Pakistanis stranded in China amid an outbreak of novel coronavirus infections started arriving in the country on Monday after the government resumed flight operations to China, Dawn reported. Three flights carrying 143 passengers had arrived by noon.

Pakistan had halted flights to and from the virus-hit country on Friday, drawing criticism from its citizens on social media and those in the city of Wuhan, which is the epicentre of the outbreak. In a video shared on social media, a Pakistan student showed how Indians were being evacuated. “Shame on you Pakistan government, learn something from the Indians,” the student can be heard saying. He added that the Imran Khan government “won’t evacuate you even if you die, get infected or are still alive”.

Last week, Muhammad Rauf, a master’s student, told Reuters he and around 40 others were locked in their dormitory in Wuhan for 20 hours a day. “How long will the lockdown be?... What will we do? Just count down our days?” he asked, adding they had been asking the Pakistani government to formulate an evacuation plan for 10 days. On January 30, Special Assistant to the Prime Minister on Health Dr Zafar Mirza reiterated the Imran Khan government’s “trust [in China’s policies]”, adding that Islamabad would stand by Beijing, which has urged other countries not to overreact. “We care about our children more than anyone else, but we need to realise our responsibilities and take the right step,” he told the newspaper. “We don’t want to copy others [...] For us, it is more important to take steps that ensure that maximum number of people are saved.”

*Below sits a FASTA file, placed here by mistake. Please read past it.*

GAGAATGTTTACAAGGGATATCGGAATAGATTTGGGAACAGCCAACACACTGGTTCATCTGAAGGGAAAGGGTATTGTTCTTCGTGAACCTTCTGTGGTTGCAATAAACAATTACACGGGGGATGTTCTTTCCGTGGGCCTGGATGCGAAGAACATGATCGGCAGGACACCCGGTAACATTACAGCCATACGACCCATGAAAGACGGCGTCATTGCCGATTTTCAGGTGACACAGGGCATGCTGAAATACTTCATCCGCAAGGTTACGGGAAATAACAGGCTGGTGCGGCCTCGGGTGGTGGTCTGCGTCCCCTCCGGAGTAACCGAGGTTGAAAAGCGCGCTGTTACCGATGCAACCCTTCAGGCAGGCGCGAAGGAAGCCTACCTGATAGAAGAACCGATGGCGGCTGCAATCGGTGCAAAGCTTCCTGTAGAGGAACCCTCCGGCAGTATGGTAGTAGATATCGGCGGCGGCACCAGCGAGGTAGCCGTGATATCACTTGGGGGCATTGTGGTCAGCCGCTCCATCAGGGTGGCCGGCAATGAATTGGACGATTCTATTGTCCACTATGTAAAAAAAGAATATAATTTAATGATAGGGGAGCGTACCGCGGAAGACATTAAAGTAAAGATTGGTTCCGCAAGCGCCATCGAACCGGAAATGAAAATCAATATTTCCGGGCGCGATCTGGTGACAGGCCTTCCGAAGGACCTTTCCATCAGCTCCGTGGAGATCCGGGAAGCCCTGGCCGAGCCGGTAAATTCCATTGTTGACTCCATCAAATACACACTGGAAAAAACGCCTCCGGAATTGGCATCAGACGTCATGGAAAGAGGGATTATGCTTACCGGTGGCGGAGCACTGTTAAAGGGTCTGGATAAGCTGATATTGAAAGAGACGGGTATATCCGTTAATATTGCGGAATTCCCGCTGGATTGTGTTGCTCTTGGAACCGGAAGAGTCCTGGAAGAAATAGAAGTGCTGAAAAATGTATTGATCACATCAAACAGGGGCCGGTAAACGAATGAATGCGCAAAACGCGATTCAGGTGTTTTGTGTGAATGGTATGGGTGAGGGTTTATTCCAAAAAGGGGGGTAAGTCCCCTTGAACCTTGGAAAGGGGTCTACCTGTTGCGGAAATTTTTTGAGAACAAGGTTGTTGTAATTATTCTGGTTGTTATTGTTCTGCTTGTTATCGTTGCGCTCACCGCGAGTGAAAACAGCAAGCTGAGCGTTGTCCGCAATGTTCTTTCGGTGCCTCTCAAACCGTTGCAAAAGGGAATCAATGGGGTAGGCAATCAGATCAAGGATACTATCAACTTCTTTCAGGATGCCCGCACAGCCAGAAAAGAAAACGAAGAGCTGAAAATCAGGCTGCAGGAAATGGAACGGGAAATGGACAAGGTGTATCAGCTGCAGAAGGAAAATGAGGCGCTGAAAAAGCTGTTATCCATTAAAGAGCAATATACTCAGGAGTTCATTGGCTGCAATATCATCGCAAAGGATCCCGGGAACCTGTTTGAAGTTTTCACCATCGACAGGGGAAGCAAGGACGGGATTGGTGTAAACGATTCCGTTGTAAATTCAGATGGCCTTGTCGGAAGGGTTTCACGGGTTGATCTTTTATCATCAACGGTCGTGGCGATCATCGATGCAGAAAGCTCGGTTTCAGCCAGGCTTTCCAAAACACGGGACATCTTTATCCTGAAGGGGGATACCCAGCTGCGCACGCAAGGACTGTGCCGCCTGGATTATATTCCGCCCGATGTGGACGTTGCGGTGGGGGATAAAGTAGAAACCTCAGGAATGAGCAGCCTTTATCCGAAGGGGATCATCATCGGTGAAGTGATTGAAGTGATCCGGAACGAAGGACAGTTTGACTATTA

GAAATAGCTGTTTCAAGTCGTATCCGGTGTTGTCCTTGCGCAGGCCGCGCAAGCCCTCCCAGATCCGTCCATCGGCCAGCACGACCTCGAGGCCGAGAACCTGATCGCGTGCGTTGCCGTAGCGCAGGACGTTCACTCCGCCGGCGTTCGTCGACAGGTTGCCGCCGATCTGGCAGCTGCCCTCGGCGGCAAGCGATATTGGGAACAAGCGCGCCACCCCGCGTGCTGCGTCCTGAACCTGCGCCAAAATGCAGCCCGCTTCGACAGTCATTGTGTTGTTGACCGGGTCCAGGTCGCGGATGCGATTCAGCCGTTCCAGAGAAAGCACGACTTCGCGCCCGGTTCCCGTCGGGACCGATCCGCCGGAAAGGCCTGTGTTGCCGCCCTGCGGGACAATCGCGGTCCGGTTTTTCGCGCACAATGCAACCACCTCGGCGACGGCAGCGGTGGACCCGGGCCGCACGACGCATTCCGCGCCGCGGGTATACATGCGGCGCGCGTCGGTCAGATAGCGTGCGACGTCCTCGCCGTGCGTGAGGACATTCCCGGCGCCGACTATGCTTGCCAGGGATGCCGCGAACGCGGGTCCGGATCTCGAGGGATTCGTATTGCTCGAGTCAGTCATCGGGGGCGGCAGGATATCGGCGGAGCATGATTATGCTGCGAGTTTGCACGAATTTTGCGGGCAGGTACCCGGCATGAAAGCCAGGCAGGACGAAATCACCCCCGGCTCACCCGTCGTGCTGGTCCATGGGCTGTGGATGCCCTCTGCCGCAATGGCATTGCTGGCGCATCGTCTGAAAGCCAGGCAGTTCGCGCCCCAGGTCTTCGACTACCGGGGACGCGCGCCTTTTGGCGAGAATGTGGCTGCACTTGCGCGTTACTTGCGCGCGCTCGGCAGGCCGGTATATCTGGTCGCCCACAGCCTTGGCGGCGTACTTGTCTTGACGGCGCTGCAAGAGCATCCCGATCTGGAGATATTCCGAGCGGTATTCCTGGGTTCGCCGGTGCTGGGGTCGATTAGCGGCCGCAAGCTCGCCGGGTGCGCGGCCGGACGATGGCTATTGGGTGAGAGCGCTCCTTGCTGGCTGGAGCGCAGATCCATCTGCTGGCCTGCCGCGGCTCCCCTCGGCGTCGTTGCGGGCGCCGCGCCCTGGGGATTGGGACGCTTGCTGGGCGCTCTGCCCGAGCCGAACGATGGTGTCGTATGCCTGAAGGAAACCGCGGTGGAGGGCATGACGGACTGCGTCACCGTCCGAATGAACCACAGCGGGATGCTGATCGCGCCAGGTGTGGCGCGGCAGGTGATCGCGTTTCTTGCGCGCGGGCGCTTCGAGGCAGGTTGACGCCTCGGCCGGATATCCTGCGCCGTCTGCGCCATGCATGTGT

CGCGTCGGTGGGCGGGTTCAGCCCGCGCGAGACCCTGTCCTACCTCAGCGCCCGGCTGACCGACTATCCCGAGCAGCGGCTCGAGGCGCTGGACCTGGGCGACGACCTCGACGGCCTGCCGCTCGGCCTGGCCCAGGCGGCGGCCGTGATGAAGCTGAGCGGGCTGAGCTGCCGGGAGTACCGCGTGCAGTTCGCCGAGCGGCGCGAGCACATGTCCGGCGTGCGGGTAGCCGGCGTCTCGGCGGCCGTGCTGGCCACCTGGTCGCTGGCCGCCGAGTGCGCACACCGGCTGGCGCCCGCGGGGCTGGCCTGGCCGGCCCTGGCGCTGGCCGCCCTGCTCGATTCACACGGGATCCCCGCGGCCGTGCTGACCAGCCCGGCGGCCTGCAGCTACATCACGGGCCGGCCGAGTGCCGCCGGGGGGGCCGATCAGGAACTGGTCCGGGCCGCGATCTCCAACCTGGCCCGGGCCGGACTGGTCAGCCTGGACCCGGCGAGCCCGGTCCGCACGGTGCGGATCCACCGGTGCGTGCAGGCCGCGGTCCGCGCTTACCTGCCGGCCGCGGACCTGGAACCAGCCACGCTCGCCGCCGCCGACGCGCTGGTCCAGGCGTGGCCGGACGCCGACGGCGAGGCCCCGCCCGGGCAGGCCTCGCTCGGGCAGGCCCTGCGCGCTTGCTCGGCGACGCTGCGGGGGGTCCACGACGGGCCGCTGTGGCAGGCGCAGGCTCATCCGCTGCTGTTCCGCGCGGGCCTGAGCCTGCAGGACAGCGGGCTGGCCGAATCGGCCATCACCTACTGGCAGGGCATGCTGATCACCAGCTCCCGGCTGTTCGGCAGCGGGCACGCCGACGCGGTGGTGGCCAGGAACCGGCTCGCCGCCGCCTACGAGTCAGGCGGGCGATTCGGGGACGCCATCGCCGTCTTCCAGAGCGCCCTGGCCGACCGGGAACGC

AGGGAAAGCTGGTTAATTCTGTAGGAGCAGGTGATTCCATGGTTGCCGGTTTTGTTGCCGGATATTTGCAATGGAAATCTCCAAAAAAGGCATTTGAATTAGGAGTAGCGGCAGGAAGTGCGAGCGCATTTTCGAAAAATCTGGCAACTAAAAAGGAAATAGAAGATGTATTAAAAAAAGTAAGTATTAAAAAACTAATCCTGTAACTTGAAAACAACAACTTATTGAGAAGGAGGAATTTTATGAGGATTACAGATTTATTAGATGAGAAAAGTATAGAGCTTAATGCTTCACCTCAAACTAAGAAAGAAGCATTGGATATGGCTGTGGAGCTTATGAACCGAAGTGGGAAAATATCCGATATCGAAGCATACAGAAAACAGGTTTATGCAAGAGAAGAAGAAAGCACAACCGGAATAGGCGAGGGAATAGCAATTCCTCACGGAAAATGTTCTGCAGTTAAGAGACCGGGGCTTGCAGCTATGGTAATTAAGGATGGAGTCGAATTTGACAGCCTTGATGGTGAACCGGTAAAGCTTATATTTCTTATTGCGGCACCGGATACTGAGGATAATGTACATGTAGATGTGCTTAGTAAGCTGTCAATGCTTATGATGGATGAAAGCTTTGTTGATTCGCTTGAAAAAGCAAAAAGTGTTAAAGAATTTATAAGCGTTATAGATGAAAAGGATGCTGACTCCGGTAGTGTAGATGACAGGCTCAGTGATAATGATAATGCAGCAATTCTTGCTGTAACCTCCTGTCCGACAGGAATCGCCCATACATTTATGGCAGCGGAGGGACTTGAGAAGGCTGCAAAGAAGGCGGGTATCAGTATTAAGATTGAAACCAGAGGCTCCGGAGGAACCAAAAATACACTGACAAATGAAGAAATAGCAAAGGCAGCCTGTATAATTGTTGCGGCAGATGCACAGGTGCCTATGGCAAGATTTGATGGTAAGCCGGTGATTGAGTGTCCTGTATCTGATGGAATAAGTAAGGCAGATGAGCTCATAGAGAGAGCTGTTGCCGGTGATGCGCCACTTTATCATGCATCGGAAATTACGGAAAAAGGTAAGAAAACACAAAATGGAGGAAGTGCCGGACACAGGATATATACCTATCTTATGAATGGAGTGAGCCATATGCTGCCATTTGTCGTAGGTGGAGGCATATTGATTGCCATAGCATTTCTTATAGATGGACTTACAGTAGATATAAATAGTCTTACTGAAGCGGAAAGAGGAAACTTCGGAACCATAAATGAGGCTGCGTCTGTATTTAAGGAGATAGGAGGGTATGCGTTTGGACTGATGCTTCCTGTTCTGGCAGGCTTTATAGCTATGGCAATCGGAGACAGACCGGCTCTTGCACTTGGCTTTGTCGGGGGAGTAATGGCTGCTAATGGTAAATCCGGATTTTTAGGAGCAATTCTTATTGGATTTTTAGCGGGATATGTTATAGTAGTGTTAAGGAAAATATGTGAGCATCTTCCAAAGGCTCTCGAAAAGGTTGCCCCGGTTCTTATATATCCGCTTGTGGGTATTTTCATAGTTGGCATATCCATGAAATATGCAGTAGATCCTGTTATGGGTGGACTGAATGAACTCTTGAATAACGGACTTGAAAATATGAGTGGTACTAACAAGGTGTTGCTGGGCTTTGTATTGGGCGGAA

On Sunday, Pakistan’s Ambassador to China Naghmana Hashmi said Pakistani students should not be evacuated from Wuhan as “medical facilities in Pakistan do not meet the standards” required to combat the novel coronavirus, Geo News reported.


The government seemed to have taken note of the heavy criticism of its decision to not rescue its stranded citizens. On Monday, Mirza said none of the Pakistanis evacuated from China were suspected of having the coronavirus, and do not need to be quarantined. He pointed out that no one – be it Chinese or Pakistani – was allowed to leave China without completing a 14-day “disease-free period”.

“This measure...has protected the people of our country,” Mirza told reporters. “The flights that arrived today carried both Pakistani and Chinese citizens who were screened according to the protocol in place. We had them [the passengers] sign our special health declaration forms. Therefore, the overall situation [regarding coronavirus] is satisfactory.”

On Sunday, Pakistan had received almost 1,000 coronavirus testing kits from China to strengthen its capability of diagnosing the disease, which has killed more than 300 people, PTI reported. “We have now capability of diagnosing coronavirus in Pakistan,” the health adviser tweeted. “I want to applaud our NIH [National Institute of Health] leadership and team for their hard work in securing the reagent for diagnosing.”